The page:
WALLINGFORD — Public Works Department Director Henry McCully is retiring this spring after 36 years with the department.
His final day is slated for May 2, just past his job anniversary in April.
“I didn’t have a good job, I had a great job,” he said Wednesday. “I’ve always been a people-person, and that’s a huge part of the job.”
McCully, 70, was hired as general foreman in 1983, drawing on his experience in construction as a bricklayer.
After five years, he was promoted to superintendent, and five years after that, to director, where he’s been for the last 26 years.
McCully immigrated from Motherwell, a town in North Lanarkshire, Scotland, in 1966.
He learned bricklaying from his brother, John McCully, who was living in Southington. John McCully has since died, but McCully has three other brothers and a sister in Scotland.
In 1969, McCully joined the U.S. Navy and served as a medic during the Vietnam War. He earned a teaching degree from Southern Connecticut State University, and played professional soccer with the North American Soccer League throughout the 1970s.
His wife, Betsy McCully, is the secretary for the school system’s assistant superintendent for curriculum. They live in Wallingford and have two daughters — Ann, 36, and Katie, 30 — two grandsons, and one more grandchild on the way.
The Public Works Department’s 34 workers spend a lot of time on maintenance of town roads, parks, buildings and vehicles. As director, McCully is also the town tree warden.
Wallingford has 230 miles of roads, he said, and they need to be swept, paved and plowed throughout the year.
“We cover a lot of ground,” he said, “and we need to keep things moving.”
Public works also must comply with a state mandate called the MS4, which covers pollution regulations for small municipal stormwater systems.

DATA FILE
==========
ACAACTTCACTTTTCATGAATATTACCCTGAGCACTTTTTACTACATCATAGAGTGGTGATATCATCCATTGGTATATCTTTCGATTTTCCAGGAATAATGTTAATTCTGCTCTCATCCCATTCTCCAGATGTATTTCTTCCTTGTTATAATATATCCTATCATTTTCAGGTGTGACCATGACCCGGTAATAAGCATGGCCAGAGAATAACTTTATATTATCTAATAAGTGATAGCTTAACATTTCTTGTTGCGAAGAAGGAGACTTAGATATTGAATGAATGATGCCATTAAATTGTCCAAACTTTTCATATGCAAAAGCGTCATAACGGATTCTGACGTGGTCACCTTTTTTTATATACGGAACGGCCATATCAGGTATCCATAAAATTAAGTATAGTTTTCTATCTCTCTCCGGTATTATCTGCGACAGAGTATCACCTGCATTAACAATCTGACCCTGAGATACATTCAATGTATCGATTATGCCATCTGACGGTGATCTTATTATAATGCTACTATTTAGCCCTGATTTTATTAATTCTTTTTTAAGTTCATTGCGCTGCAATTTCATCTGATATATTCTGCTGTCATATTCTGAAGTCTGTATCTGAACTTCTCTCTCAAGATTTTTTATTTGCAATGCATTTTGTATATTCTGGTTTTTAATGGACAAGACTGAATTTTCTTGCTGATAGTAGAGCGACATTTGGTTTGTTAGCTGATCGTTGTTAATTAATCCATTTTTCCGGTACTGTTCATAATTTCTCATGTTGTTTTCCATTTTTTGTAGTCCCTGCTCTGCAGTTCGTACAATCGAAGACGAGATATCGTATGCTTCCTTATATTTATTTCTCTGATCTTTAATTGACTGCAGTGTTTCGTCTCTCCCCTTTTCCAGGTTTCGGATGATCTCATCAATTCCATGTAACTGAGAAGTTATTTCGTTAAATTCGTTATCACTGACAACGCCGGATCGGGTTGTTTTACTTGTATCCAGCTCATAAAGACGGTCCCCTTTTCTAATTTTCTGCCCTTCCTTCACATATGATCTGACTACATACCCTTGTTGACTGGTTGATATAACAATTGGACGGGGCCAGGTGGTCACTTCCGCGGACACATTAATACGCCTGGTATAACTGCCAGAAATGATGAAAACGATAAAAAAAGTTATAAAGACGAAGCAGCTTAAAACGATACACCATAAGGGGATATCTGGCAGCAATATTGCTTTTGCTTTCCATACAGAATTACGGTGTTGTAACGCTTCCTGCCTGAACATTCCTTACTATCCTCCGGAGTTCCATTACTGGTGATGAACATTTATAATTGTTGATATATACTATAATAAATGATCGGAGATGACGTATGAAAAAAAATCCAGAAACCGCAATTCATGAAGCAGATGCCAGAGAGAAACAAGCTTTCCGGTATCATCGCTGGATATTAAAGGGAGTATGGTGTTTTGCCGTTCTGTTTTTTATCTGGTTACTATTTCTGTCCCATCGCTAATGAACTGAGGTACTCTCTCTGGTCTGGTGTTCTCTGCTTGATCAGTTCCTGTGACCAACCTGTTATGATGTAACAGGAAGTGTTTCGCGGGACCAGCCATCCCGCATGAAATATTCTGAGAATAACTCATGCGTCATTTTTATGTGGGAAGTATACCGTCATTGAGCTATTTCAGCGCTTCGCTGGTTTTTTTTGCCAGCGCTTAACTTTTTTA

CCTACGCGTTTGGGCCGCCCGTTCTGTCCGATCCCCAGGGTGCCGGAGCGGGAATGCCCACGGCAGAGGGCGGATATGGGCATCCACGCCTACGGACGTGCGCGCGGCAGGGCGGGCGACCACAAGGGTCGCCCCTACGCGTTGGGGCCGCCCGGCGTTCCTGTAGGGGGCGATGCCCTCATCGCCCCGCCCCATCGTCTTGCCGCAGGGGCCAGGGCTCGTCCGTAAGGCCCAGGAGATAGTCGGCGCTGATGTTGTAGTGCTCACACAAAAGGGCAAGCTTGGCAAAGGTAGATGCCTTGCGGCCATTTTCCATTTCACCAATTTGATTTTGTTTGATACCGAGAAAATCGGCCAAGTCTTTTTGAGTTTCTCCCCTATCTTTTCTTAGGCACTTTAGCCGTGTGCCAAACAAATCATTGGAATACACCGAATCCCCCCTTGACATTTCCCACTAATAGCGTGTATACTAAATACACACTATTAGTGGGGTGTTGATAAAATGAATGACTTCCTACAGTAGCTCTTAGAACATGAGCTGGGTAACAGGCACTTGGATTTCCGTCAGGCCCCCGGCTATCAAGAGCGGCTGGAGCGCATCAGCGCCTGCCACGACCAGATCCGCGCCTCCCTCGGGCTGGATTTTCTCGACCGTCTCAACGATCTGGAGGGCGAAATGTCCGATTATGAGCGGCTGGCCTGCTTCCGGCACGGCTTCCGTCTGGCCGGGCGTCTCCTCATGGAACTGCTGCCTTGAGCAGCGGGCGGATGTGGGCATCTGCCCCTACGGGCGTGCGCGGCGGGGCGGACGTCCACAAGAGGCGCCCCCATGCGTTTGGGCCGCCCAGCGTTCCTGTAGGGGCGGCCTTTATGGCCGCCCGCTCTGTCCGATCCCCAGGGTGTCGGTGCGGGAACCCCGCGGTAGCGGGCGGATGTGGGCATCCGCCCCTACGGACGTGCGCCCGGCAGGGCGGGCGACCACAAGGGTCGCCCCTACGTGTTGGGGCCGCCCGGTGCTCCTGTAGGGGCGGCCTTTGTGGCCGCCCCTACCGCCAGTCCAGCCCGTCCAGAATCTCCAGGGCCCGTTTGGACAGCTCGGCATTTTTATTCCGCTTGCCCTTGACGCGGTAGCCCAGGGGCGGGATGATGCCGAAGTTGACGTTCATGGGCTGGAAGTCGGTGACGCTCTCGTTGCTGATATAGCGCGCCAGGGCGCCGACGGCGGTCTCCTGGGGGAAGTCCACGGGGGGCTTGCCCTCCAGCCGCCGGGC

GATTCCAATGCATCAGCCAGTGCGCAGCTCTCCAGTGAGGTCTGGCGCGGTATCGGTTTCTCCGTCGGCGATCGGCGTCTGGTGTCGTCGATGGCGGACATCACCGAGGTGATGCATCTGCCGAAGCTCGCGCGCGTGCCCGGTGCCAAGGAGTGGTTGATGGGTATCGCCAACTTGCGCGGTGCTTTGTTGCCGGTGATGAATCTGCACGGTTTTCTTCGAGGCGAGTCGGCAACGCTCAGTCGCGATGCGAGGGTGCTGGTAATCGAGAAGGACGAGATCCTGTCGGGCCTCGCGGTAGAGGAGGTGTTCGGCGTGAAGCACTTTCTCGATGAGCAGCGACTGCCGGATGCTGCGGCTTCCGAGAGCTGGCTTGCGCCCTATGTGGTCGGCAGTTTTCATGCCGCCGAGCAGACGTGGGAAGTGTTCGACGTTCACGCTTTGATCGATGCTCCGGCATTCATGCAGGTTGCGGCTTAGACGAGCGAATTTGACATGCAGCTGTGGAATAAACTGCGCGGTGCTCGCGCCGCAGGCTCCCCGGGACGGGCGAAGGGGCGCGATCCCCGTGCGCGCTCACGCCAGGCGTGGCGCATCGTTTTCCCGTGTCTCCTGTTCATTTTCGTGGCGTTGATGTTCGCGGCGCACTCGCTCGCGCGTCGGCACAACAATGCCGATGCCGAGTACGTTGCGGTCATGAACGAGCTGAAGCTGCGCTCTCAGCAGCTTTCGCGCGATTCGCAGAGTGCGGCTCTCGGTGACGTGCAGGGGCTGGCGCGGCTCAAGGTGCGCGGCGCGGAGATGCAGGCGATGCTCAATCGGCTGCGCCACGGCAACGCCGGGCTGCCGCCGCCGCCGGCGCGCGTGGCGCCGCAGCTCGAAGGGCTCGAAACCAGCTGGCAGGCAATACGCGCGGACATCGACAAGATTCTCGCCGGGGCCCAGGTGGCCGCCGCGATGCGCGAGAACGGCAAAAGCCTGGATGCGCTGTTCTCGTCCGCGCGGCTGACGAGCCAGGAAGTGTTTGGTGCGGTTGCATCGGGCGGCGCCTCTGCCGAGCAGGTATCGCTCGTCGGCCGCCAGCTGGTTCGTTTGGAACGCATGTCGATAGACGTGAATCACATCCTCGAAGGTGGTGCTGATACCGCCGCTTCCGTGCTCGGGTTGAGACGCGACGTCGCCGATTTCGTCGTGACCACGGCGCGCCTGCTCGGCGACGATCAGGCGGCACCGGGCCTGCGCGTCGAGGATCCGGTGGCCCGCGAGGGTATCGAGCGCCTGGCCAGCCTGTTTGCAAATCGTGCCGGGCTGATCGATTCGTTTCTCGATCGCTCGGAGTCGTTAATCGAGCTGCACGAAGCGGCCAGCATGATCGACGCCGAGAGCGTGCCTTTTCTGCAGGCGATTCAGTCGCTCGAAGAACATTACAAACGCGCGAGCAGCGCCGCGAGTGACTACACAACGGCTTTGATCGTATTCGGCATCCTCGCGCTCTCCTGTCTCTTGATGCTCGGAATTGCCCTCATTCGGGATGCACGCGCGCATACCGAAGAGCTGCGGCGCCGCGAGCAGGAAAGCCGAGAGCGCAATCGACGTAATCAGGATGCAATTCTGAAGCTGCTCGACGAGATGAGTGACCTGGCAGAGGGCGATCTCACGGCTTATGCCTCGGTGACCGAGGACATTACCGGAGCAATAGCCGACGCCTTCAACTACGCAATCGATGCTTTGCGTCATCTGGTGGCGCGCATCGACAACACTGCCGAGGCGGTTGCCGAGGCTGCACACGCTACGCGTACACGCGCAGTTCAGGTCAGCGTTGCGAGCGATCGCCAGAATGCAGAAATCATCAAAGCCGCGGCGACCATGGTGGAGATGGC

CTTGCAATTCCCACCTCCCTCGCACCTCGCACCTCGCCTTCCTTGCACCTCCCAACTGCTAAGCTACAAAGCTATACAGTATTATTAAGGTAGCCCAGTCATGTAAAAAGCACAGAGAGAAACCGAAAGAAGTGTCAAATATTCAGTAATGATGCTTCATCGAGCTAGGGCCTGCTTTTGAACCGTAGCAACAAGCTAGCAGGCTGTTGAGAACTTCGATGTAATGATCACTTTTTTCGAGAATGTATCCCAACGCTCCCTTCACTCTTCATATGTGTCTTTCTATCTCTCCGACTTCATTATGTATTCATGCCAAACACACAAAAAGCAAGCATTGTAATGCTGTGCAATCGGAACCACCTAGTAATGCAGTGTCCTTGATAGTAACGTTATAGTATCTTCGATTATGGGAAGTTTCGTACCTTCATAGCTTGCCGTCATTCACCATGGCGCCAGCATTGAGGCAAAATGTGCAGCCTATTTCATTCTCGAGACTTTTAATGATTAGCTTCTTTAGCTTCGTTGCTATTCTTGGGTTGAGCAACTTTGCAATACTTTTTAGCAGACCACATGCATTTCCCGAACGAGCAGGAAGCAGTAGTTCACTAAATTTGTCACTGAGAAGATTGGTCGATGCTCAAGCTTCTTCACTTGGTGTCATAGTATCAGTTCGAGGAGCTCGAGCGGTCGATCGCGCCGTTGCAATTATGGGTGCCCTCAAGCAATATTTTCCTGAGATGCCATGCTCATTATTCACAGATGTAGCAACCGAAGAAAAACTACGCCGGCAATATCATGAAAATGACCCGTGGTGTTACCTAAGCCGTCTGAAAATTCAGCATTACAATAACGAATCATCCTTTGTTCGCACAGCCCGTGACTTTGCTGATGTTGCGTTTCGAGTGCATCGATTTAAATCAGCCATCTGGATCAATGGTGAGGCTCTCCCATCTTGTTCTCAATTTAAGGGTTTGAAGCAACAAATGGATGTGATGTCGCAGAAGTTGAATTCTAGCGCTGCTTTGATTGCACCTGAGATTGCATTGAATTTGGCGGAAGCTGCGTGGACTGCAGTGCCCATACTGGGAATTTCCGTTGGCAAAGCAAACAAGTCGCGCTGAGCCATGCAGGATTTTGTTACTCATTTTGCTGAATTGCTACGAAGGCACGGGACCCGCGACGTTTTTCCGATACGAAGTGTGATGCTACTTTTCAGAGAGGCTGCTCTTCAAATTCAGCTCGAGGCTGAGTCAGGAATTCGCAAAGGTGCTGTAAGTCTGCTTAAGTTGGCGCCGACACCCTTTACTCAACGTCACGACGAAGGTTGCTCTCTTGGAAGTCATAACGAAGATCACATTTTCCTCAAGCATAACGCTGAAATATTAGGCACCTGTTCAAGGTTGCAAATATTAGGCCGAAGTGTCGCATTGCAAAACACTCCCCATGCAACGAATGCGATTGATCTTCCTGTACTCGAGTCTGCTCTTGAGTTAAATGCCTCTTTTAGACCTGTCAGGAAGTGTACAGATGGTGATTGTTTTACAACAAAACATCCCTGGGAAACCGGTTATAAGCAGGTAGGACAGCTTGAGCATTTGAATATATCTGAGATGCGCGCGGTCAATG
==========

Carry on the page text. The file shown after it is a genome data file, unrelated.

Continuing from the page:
McCully said he’s most proud of the public works projects that serve residents.
He oversaw the relocation of the Parks and Recreation Department from the former Simpson School to its current home on Fairfield Boulevard.
He also worked on constructing the current town Senior Center on Washington Street and a resident drop-off site at the town landfill.
One of the biggest changes during his time at public works was the switch from a salt-and-sand mixture, applied to roads during snowstorms, to a treated salt substance called Magic Salt, which melts ice at a lower temperature. The change occurred during the 1990s.
Although the product worked well on roads, it corroded the underbody of the plow trucks, forcing a switch to all stainless steel parts.
McCully said he plans to stay active during retirement by mountain biking, going to the gym and golfing.
Cathy Johns, public works executive secretary, said Wednesday she’s worked with McCully for the past seven years.
She transferred to public works after 24 years in the town Human Resources Department.
“I wouldn’t have transferred down here if it wasn’t for Henry (McCully),” Johns said. “There wasn’t very many places I would go. … You couldn’t work for a nicer man, and deal with a nicer person.”
Mayor William W. Dickinson Jr. said McCully “has been a very capable and caring director of public works.”
“He’s very attentive,” Dickinson said, “especially in times of snow and other emergencies, having the workforce ready at their jobs when we need them.
The test for McCully’s replacement is Friday. No qualified applicants were found within public works, but town employees in other departments, as well as qualified outside candidates, will be admitted to the test.